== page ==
Other friends have babies or much younger children though, so his behaviour towards them has not been an issue.

Jux Tue 23-Sep-08 11:48:11

I would play him at his own game. If he starts making comments respond in kind - you can make it jokey if you want, or you can keep it deadpan as he does. He probably won't like it. He might even stop.

PootyApplewater Tue 23-Sep-08 11:50:02

Sorry, I meant 'bless 'em', not 'bless him'.
I do not want to bless this man. grin

Janos Tue 23-Sep-08 11:52:54

I think hecate's approach is an excellent one actually.

No need to try joining in with his stupid comments, just say flat out you don't like them.

TheBlonde Tue 23-Sep-08 11:55:50

I agree with hecate

SpandexIsMyEnemy Tue 23-Sep-08 12:02:39

yep what hecate said.

it amounts to the bullying of your kids - not on never in no forms.

if you want to protect your friendship tell your friend firmly & kindly once you find it offensive and you won't stand for it but out of respect for her you'll not say anything to him, but if he does it again you'll be forced to.

then see what happens - if she then also defends the kids, if not you have no alternative.

PootyApplewater Tue 23-Sep-08 12:15:53

MN is fab for thrashing these things out.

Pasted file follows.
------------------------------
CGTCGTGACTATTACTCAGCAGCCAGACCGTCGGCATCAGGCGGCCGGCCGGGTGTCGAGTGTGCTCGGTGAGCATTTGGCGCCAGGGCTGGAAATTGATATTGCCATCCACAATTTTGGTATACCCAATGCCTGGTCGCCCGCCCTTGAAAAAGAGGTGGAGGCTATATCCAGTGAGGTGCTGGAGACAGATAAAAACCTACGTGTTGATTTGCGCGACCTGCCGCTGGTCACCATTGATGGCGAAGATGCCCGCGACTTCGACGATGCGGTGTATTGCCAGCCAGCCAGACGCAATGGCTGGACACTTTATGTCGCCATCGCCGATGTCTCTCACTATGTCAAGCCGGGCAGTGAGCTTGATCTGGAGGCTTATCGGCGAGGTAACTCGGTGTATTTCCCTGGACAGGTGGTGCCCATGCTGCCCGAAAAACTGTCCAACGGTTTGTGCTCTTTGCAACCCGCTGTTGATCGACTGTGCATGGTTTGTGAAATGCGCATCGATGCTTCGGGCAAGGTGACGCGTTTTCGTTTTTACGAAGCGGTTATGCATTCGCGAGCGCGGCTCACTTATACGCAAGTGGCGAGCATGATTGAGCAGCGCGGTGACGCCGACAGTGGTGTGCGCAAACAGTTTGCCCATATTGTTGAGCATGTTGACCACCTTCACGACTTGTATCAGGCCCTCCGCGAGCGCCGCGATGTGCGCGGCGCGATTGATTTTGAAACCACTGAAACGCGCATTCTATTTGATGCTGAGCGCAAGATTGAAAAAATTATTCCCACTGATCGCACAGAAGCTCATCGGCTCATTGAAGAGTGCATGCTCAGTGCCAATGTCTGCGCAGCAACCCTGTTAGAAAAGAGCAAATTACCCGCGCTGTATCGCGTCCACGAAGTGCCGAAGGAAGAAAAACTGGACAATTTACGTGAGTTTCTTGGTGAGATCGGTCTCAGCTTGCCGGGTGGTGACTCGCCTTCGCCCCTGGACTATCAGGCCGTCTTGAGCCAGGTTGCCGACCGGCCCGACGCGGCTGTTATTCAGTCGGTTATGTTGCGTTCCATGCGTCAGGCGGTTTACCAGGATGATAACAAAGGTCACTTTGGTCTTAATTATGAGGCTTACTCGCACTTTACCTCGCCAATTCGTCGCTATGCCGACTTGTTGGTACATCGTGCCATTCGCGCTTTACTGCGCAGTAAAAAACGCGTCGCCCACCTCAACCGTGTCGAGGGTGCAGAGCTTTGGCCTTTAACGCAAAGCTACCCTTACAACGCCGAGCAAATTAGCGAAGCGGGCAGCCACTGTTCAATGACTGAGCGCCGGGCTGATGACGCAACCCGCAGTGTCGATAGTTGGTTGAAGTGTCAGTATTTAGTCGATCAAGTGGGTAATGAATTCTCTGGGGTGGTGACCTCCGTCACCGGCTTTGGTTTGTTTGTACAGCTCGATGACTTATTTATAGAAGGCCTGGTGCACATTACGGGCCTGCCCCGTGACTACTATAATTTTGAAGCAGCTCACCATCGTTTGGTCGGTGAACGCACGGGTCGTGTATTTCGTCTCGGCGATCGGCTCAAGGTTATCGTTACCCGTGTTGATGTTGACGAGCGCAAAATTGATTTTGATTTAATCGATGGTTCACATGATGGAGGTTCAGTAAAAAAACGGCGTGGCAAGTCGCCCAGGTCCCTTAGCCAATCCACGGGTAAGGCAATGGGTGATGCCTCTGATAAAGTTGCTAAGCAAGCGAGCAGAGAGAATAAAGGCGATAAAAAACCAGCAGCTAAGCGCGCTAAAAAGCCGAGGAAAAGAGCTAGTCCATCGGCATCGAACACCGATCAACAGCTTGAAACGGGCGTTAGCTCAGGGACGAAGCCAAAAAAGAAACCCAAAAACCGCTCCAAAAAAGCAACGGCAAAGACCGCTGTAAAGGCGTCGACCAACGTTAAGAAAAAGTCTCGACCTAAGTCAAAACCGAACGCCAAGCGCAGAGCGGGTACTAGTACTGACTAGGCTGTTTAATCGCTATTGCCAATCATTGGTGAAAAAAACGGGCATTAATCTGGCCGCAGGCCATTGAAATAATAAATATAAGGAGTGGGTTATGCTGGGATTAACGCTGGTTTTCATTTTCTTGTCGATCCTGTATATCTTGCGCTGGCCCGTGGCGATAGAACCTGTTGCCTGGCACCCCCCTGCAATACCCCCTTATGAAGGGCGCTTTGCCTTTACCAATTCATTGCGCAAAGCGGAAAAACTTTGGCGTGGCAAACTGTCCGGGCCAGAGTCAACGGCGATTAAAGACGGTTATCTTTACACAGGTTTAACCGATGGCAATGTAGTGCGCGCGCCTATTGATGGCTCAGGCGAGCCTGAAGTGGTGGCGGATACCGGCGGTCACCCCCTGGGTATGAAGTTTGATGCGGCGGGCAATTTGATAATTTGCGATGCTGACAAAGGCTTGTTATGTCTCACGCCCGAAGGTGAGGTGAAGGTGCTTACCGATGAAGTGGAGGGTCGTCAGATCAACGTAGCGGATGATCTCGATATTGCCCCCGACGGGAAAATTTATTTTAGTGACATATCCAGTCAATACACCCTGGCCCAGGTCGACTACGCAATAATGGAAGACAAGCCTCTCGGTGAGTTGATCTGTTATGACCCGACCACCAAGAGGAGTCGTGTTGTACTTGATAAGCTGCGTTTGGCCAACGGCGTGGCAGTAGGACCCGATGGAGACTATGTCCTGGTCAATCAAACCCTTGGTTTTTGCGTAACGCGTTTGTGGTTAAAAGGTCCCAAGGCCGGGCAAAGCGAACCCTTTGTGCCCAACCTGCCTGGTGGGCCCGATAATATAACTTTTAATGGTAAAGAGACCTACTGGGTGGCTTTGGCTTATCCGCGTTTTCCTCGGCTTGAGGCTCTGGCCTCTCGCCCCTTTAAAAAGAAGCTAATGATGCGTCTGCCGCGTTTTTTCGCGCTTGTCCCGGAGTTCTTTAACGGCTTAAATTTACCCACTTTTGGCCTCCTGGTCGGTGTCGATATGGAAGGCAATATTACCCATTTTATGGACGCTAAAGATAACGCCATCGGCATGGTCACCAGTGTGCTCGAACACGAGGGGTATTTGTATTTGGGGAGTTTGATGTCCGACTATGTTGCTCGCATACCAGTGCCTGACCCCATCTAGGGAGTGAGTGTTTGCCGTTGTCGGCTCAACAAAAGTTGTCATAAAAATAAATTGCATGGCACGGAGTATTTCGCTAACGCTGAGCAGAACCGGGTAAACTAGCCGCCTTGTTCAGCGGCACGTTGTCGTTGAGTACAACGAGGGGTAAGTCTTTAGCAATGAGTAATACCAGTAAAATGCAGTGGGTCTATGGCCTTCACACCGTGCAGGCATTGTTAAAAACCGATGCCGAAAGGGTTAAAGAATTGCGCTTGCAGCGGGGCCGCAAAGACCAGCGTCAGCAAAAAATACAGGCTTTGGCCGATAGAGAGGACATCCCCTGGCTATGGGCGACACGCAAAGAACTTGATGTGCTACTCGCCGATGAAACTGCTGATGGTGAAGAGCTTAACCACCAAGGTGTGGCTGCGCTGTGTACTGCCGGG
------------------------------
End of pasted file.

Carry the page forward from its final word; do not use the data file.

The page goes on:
Thank you all so much.

So, I now have a plan of action.

Take friend to one side. Explain that I'm happy to let her BF's comments to me slide, but that I am no longer prepared to put up with the way he talks to the children. I will tell her that I will challenge him if I feel his comments are inappropriate.

Hopefully she will then speak to him, and make it clear that he is behaving unreasonably, and he may rein his comments in.

If not, and he continues to do it, I will challenge him, in front of the children.
(I am roleplaying it in my head as I type! grin)

Will say something along the lines of

"excuse me a minute, it sounded like you just said "blah blah blah" to my child. Surely I must have misheard?"

and then give him a talk about how it is unkind to disregard the feelings of others, particularly those who are younger than you, or those who are too polite and thoughtful to want to cause an argument.

Kind of like I would do with a five year old who has just hurt someone's feelings.

I may be advertising for a new best friend sad, but at least I will have done everything I can to protect my children.

And actually, I would expect any of my friends to put the feelings and well-being of their children before my own, so if she sees the fact that I stand up for my children as something bad, perhaps she's not the person I thought she was anyway.

[grim realisation dawns] sad